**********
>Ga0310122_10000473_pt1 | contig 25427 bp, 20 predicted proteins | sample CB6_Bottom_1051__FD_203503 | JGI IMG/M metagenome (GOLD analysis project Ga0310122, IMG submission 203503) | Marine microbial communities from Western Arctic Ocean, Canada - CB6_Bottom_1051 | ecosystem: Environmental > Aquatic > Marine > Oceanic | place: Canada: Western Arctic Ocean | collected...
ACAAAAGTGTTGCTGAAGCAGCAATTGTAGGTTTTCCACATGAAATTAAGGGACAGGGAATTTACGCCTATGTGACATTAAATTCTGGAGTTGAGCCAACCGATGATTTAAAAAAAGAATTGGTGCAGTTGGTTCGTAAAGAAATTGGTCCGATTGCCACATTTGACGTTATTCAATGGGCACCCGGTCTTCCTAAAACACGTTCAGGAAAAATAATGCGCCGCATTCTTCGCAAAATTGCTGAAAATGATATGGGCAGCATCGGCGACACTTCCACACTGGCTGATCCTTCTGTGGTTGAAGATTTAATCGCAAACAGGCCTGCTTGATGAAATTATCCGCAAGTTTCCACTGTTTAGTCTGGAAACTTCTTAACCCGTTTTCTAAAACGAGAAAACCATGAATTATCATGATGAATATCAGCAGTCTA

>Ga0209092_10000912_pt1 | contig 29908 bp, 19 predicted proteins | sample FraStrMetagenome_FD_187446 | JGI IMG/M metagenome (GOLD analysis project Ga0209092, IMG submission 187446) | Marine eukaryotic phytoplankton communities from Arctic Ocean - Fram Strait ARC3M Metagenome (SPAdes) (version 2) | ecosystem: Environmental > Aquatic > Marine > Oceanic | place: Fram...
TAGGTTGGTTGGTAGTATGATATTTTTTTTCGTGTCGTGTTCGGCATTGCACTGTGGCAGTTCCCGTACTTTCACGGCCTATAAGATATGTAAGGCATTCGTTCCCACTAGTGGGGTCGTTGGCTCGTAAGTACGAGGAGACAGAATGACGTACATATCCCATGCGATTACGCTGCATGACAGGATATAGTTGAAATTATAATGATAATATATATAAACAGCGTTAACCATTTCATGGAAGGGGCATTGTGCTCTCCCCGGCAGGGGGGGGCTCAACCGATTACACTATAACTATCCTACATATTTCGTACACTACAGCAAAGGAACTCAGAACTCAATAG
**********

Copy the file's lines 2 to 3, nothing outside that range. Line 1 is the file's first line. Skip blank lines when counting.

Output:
ACAAAAGTGTTGCTGAAGCAGCAATTGTAGGTTTTCCACATGAAATTAAGGGACAGGGAATTTACGCCTATGTGACATTAAATTCTGGAGTTGAGCCAACCGATGATTTAAAAAAAGAATTGGTGCAGTTGGTTCGTAAAGAAATTGGTCCGATTGCCACATTTGACGTTATTCAATGGGCACCCGGTCTTCCTAAAACACGTTCAGGAAAAATAATGCGCCGCATTCTTCGCAAAATTGCTGAAAATGATATGGGCAGCATCGGCGACACTTCCACACTGGCTGATCCTTCTGTGGTTGAAGATTTAATCGCAAACAGGCCTGCTTGATGAAATTATCCGCAAGTTTCCACTGTTTAGTCTGGAAACTTCTTAACCCGTTTTCTAAAACGAGAAAACCATGAATTATCATGATGAATATCAGCAGTCTA

>Ga0209092_10000912_pt1 | contig 29908 bp, 19 predicted proteins | sample FraStrMetagenome_FD_187446 | JGI IMG/M metagenome (GOLD analysis project Ga0209092, IMG submission 187446) | Marine eukaryotic phytoplankton communities from Arctic Ocean - Fram Strait ARC3M Metagenome (SPAdes) (version 2) | ecosystem: Environmental > Aquatic > Marine > Oceanic | place: Fram...